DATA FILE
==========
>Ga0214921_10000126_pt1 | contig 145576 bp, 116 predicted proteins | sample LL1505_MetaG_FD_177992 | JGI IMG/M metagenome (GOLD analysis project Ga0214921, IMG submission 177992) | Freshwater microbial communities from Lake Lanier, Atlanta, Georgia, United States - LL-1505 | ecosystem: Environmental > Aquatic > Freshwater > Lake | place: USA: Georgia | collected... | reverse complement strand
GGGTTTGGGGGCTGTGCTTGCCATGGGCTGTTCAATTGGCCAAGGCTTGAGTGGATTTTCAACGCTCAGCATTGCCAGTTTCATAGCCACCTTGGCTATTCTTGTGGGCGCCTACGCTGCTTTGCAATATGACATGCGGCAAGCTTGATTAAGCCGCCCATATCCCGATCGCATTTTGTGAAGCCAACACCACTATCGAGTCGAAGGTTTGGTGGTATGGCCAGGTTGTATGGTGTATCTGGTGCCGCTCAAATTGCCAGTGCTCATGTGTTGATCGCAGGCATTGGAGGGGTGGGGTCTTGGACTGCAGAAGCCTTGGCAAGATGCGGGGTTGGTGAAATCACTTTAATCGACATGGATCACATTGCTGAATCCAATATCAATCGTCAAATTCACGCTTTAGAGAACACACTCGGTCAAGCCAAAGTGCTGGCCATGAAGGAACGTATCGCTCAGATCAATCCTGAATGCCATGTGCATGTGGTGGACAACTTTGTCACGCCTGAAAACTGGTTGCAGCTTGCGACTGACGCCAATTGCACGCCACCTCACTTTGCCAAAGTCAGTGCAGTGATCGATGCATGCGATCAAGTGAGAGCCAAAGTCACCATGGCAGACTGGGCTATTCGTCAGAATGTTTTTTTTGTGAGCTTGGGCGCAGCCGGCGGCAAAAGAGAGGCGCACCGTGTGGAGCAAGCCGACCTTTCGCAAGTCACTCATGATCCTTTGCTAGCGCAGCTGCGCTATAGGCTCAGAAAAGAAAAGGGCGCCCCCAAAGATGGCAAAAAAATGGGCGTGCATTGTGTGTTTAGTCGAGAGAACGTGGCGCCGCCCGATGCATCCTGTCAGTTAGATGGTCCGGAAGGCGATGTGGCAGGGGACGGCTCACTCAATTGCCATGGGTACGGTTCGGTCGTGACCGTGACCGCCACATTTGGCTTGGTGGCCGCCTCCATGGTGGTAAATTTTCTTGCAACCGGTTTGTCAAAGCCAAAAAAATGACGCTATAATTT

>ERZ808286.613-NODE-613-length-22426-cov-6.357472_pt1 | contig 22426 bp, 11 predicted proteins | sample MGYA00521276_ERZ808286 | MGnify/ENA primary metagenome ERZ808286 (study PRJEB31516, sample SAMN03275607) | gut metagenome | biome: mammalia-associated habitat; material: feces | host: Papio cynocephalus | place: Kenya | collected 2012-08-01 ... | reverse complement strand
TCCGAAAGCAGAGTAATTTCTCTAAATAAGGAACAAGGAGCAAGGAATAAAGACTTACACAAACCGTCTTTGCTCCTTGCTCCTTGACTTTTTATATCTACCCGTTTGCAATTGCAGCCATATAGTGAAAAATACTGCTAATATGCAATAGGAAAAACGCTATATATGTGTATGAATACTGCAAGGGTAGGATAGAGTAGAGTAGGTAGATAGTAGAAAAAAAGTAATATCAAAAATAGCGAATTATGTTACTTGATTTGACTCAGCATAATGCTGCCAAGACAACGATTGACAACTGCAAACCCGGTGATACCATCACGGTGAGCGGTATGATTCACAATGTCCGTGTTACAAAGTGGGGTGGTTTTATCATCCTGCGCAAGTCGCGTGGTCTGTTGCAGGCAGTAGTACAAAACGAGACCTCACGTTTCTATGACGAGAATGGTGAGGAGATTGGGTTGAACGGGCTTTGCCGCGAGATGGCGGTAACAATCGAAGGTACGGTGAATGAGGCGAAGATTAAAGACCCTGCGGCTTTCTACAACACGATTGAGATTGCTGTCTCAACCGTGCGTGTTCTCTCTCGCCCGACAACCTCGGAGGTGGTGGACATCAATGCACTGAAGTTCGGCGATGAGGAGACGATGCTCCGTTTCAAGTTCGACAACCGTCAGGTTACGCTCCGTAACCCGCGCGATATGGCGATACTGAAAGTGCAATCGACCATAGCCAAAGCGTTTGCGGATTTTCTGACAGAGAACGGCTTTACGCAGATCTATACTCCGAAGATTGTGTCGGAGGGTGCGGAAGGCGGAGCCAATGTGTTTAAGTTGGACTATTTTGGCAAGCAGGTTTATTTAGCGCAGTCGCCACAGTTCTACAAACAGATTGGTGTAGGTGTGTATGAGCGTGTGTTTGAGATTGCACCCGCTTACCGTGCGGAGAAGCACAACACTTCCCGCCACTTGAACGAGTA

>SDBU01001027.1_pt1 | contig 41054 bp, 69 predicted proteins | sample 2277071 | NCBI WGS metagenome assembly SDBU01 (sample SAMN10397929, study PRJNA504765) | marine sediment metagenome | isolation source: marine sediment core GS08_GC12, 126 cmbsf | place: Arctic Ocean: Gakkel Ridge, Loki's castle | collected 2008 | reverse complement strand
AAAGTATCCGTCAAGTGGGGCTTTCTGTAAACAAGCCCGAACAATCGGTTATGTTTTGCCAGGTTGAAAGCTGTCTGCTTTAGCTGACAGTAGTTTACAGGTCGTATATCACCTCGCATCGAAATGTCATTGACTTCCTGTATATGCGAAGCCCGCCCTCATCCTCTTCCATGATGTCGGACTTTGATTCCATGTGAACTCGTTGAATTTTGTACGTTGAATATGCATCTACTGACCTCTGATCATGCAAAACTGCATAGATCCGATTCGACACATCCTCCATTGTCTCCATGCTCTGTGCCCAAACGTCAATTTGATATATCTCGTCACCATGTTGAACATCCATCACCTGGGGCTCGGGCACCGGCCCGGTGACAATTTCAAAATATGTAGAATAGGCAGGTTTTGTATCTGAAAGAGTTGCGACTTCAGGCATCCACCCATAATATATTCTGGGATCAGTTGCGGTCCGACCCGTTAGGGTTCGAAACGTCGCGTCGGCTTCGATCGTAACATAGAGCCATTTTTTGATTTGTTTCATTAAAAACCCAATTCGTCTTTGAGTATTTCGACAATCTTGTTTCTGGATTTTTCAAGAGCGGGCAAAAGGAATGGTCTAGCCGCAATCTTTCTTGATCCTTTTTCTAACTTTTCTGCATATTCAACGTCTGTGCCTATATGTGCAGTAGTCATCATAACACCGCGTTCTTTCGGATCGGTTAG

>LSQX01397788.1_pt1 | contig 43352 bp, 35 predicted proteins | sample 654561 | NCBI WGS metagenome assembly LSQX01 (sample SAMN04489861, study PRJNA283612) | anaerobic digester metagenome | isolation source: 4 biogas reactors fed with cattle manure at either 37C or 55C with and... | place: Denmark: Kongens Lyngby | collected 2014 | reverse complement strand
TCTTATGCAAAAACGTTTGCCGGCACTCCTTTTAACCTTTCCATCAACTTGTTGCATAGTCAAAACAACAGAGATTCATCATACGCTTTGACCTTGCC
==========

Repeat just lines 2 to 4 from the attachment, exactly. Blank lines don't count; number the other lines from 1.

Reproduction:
GGGTTTGGGGGCTGTGCTTGCCATGGGCTGTTCAATTGGCCAAGGCTTGAGTGGATTTTCAACGCTCAGCATTGCCAGTTTCATAGCCACCTTGGCTATTCTTGTGGGCGCCTACGCTGCTTTGCAATATGACATGCGGCAAGCTTGATTAAGCCGCCCATATCCCGATCGCATTTTGTGAAGCCAACACCACTATCGAGTCGAAGGTTTGGTGGTATGGCCAGGTTGTATGGTGTATCTGGTGCCGCTCAAATTGCCAGTGCTCATGTGTTGATCGCAGGCATTGGAGGGGTGGGGTCTTGGACTGCAGAAGCCTTGGCAAGATGCGGGGTTGGTGAAATCACTTTAATCGACATGGATCACATTGCTGAATCCAATATCAATCGTCAAATTCACGCTTTAGAGAACACACTCGGTCAAGCCAAAGTGCTGGCCATGAAGGAACGTATCGCTCAGATCAATCCTGAATGCCATGTGCATGTGGTGGACAACTTTGTCACGCCTGAAAACTGGTTGCAGCTTGCGACTGACGCCAATTGCACGCCACCTCACTTTGCCAAAGTCAGTGCAGTGATCGATGCATGCGATCAAGTGAGAGCCAAAGTCACCATGGCAGACTGGGCTATTCGTCAGAATGTTTTTTTTGTGAGCTTGGGCGCAGCCGGCGGCAAAAGAGAGGCGCACCGTGTGGAGCAAGCCGACCTTTCGCAAGTCACTCATGATCCTTTGCTAGCGCAGCTGCGCTATAGGCTCAGAAAAGAAAAGGGCGCCCCCAAAGATGGCAAAAAAATGGGCGTGCATTGTGTGTTTAGTCGAGAGAACGTGGCGCCGCCCGATGCATCCTGTCAGTTAGATGGTCCGGAAGGCGATGTGGCAGGGGACGGCTCACTCAATTGCCATGGGTACGGTTCGGTCGTGACCGTGACCGCCACATTTGGCTTGGTGGCCGCCTCCATGGTGGTAAATTTTCTTGCAACCGGTTTGTCAAAGCCAAAAAAATGACGCTATAATTT

>ERZ808286.613-NODE-613-length-22426-cov-6.357472_pt1 | contig 22426 bp, 11 predicted proteins | sample MGYA00521276_ERZ808286 | MGnify/ENA primary metagenome ERZ808286 (study PRJEB31516, sample SAMN03275607) | gut metagenome | biome: mammalia-associated habitat; material: feces | host: Papio cynocephalus | place: Kenya | collected 2012-08-01 ... | reverse complement strand
TCCGAAAGCAGAGTAATTTCTCTAAATAAGGAACAAGGAGCAAGGAATAAAGACTTACACAAACCGTCTTTGCTCCTTGCTCCTTGACTTTTTATATCTACCCGTTTGCAATTGCAGCCATATAGTGAAAAATACTGCTAATATGCAATAGGAAAAACGCTATATATGTGTATGAATACTGCAAGGGTAGGATAGAGTAGAGTAGGTAGATAGTAGAAAAAAAGTAATATCAAAAATAGCGAATTATGTTACTTGATTTGACTCAGCATAATGCTGCCAAGACAACGATTGACAACTGCAAACCCGGTGATACCATCACGGTGAGCGGTATGATTCACAATGTCCGTGTTACAAAGTGGGGTGGTTTTATCATCCTGCGCAAGTCGCGTGGTCTGTTGCAGGCAGTAGTACAAAACGAGACCTCACGTTTCTATGACGAGAATGGTGAGGAGATTGGGTTGAACGGGCTTTGCCGCGAGATGGCGGTAACAATCGAAGGTACGGTGAATGAGGCGAAGATTAAAGACCCTGCGGCTTTCTACAACACGATTGAGATTGCTGTCTCAACCGTGCGTGTTCTCTCTCGCCCGACAACCTCGGAGGTGGTGGACATCAATGCACTGAAGTTCGGCGATGAGGAGACGATGCTCCGTTTCAAGTTCGACAACCGTCAGGTTACGCTCCGTAACCCGCGCGATATGGCGATACTGAAAGTGCAATCGACCATAGCCAAAGCGTTTGCGGATTTTCTGACAGAGAACGGCTTTACGCAGATCTATACTCCGAAGATTGTGTCGGAGGGTGCGGAAGGCGGAGCCAATGTGTTTAAGTTGGACTATTTTGGCAAGCAGGTTTATTTAGCGCAGTCGCCACAGTTCTACAAACAGATTGGTGTAGGTGTGTATGAGCGTGTGTTTGAGATTGCACCCGCTTACCGTGCGGAGAAGCACAACACTTCCCGCCACTTGAACGAGTA